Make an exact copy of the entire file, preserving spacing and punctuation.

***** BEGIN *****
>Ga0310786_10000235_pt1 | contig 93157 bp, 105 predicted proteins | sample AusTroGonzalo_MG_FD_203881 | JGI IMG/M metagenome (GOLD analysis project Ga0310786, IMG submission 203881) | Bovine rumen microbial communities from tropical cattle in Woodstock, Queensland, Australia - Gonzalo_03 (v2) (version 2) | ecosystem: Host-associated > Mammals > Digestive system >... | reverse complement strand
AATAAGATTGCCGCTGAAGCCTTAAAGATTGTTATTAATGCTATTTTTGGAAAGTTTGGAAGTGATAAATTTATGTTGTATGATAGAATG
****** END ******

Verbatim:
>Ga0310786_10000235_pt1 | contig 93157 bp, 105 predicted proteins | sample AusTroGonzalo_MG_FD_203881 | JGI IMG/M metagenome (GOLD analysis project Ga0310786, IMG submission 203881) | Bovine rumen microbial communities from tropical cattle in Woodstock, Queensland, Australia - Gonzalo_03 (v2) (version 2) | ecosystem: Host-associated > Mammals > Digestive system >... | reverse complement strand
AATAAGATTGCCGCTGAAGCCTTAAAGATTGTTATTAATGCTATTTTTGGAAAGTTTGGAAGTGATAAATTTATGTTGTATGATAGAATG